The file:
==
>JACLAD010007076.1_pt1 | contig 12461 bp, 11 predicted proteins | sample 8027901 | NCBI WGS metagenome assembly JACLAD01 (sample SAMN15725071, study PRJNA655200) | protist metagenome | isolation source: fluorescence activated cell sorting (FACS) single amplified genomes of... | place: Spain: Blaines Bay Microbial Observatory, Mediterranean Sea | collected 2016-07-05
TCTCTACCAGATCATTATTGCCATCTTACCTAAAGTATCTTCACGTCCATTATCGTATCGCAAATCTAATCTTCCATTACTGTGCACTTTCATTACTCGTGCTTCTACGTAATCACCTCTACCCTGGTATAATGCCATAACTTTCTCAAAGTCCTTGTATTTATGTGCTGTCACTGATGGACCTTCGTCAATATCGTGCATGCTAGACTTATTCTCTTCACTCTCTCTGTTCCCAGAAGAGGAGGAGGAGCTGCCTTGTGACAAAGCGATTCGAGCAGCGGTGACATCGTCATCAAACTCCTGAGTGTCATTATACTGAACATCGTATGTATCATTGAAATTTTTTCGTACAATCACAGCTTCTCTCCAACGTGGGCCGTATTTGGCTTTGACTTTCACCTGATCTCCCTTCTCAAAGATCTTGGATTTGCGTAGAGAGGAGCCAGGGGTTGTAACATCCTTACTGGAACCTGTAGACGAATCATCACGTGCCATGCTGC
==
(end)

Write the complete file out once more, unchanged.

>JACLAD010007076.1_pt1 | contig 12461 bp, 11 predicted proteins | sample 8027901 | NCBI WGS metagenome assembly JACLAD01 (sample SAMN15725071, study PRJNA655200) | protist metagenome | isolation source: fluorescence activated cell sorting (FACS) single amplified genomes of... | place: Spain: Blaines Bay Microbial Observatory, Mediterranean Sea | collected 2016-07-05
TCTCTACCAGATCATTATTGCCATCTTACCTAAAGTATCTTCACGTCCATTATCGTATCGCAAATCTAATCTTCCATTACTGTGCACTTTCATTACTCGTGCTTCTACGTAATCACCTCTACCCTGGTATAATGCCATAACTTTCTCAAAGTCCTTGTATTTATGTGCTGTCACTGATGGACCTTCGTCAATATCGTGCATGCTAGACTTATTCTCTTCACTCTCTCTGTTCCCAGAAGAGGAGGAGGAGCTGCCTTGTGACAAAGCGATTCGAGCAGCGGTGACATCGTCATCAAACTCCTGAGTGTCATTATACTGAACATCGTATGTATCATTGAAATTTTTTCGTACAATCACAGCTTCTCTCCAACGTGGGCCGTATTTGGCTTTGACTTTCACCTGATCTCCCTTCTCAAAGATCTTGGATTTGCGTAGAGAGGAGCCAGGGGTTGTAACATCCTTACTGGAACCTGTAGACGAATCATCACGTGCCATGCTGC